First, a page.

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Molecular Genetics - Structure

Molecular Genetics - Structure

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Molecular Genetics - Structure

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  1. Molecular Genetics - Structure

    Chapter 4
  2. History – 4.1 DNA – deoxyribonucleic acid is a double stranded polymer of nucleotides (sugar, phosphate and one of four nitrogenous bases) that carry genetic information of an organism. How did we get to an understanding of this?
  3. History/Experiments Mendel's work with peas and Morgan's work with Drosophilia demonstrated that traits can be transmitted from parent to offspring in different combinations and an overall realization of the science of genetics began around the turn of the twentieth century. Late 1860's – Miescher isolated non-protein substance from the nucleus of cells; named this substance nuclein. At this point proteins were believed to be the main hereditary material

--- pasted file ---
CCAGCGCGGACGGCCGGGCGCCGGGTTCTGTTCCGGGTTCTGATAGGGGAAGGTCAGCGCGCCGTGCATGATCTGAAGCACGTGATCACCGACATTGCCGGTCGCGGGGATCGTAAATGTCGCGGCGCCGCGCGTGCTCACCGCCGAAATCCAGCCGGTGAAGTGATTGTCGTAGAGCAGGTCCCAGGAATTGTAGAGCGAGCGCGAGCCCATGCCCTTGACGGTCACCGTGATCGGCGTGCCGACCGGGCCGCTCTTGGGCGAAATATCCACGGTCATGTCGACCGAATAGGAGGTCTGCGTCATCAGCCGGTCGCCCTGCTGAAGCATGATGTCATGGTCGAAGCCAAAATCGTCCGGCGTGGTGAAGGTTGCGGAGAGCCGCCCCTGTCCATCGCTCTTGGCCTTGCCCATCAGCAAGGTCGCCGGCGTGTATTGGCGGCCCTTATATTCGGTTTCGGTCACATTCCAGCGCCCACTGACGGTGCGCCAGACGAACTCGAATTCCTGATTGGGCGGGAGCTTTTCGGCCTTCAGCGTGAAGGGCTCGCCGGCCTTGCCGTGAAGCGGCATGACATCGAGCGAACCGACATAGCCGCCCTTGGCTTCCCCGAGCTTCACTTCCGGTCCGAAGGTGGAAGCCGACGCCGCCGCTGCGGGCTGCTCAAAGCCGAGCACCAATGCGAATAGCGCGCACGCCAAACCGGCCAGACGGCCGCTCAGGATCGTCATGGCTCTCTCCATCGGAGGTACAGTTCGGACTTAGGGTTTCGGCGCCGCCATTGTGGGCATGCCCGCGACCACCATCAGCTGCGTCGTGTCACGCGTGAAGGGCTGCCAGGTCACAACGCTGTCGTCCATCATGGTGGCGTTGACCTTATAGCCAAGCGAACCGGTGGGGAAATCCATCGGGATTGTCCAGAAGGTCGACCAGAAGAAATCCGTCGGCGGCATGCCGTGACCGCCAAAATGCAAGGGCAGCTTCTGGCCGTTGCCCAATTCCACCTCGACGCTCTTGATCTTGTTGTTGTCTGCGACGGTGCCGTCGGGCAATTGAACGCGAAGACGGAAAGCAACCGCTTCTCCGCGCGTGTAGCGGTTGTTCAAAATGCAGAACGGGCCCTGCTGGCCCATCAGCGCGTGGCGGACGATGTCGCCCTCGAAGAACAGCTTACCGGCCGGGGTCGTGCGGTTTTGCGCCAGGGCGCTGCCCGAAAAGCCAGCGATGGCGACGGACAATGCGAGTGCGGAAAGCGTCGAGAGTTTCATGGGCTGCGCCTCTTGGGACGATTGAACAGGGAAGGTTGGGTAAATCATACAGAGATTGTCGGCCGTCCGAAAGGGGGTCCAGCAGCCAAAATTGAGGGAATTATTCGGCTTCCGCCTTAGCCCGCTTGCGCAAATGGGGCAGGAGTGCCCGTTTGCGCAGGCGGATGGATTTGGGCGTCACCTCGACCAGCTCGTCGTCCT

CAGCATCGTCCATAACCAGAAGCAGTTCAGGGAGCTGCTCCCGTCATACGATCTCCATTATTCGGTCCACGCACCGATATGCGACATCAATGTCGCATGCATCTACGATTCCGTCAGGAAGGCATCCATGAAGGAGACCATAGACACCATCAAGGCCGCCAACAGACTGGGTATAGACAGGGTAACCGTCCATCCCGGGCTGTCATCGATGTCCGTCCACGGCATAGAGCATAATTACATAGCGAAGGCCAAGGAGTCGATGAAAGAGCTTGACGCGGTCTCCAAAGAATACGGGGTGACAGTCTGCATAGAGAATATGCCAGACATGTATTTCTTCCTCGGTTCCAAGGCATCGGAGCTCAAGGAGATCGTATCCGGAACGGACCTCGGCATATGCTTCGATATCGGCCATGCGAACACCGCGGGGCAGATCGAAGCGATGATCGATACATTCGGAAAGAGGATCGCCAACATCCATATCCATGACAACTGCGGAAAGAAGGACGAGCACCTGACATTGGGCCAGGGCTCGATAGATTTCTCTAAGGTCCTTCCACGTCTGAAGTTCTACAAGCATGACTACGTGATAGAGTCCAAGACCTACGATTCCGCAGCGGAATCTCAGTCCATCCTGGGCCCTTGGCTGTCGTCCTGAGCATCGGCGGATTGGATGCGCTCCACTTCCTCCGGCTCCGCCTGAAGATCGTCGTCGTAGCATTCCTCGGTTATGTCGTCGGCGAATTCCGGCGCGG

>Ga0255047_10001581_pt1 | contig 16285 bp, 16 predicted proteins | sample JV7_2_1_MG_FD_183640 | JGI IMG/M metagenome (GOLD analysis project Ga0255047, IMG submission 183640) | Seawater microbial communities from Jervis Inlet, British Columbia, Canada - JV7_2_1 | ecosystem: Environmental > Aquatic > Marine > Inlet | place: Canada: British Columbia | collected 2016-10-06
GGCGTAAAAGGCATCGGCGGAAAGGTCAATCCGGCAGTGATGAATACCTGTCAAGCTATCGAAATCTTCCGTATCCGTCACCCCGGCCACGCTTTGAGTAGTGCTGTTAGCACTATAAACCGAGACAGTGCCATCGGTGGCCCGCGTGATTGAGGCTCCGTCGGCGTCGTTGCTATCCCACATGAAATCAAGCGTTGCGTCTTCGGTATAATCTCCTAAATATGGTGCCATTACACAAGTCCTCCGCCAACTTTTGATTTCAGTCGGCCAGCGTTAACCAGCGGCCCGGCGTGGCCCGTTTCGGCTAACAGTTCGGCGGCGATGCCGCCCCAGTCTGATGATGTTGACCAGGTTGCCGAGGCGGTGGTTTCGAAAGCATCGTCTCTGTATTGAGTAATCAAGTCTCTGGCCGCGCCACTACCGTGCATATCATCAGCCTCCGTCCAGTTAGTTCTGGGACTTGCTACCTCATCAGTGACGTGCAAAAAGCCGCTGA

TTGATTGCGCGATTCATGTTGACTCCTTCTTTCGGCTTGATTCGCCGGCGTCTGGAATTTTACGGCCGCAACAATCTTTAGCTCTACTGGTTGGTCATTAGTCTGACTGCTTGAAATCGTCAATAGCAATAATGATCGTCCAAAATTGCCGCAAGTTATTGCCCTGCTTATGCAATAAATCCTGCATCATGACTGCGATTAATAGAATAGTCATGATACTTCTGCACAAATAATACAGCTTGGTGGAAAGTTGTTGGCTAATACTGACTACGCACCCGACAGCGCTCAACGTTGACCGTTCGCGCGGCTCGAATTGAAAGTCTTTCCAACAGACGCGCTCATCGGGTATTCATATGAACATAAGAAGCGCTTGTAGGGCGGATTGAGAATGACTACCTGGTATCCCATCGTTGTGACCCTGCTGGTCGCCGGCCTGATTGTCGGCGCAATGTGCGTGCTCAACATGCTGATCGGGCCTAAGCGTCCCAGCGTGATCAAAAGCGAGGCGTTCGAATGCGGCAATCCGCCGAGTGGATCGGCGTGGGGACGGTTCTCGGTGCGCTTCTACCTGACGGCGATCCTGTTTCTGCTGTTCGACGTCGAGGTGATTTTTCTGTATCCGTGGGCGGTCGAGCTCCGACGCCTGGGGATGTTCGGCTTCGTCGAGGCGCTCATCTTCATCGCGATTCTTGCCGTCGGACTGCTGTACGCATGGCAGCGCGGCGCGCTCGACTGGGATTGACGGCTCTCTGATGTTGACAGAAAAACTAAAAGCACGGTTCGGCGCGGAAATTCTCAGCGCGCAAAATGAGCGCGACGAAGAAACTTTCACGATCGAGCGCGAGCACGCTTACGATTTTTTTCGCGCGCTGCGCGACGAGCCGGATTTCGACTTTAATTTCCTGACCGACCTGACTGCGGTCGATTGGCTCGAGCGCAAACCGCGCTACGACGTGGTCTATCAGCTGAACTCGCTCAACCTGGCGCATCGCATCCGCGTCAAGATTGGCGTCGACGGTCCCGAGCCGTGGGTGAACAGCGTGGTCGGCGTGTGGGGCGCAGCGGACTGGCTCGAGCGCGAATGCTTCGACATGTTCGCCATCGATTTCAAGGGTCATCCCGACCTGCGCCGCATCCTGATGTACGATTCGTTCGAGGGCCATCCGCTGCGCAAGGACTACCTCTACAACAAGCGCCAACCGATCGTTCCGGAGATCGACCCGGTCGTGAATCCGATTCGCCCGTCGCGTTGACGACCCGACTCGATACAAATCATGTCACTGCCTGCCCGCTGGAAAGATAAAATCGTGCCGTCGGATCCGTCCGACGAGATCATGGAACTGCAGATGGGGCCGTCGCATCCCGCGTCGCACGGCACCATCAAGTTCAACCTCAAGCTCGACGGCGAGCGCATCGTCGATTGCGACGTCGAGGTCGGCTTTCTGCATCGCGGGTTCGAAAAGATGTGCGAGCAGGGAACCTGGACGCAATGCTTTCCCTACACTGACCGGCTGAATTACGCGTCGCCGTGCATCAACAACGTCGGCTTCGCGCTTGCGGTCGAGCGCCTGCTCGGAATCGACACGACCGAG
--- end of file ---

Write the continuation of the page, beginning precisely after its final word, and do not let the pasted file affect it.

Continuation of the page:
4. History/Experiments 1920's - Levene worked out the basic chemistry of nucleic acids which consisted of: Phosphate (PO4) groups 5-C sugars (deoxyribose, no –OH on the 2’; ribose, -OH) 4 nitrogenous bases: A, G = double; C,T,U = single Three factors in roughly equal proportions so DNA/RNA molecules must have all three strung together in chains. Each unit is called a nucleotide with the nitrogenous base being the only factor that differentiates
  5. History/Experiments
  6. History/Experiments Putting them together One end of the DNA chain always ends with a phosphate group that is attached to the number 5 carbon of the deoxyribose sugar (5' end) The other end of the DNA chain terminates with a hydroxyl group that is attached to the number 3 carbon of the deoxyribose sugar (3' end) The chemical reaction between the phosphate group of one unit and the hydroxyl group of the other causes the elimination of water to form a covalent bond (phosphodiester bond). That is two ester bonds (-O-) with phosphorous in-between. The nitrogenous base is attached to the 1’ carbon of the sugar by a glycosyl bond (bond between a sugar and another organic molecule by way of an intervening N or O atom).
  7. History/Experiments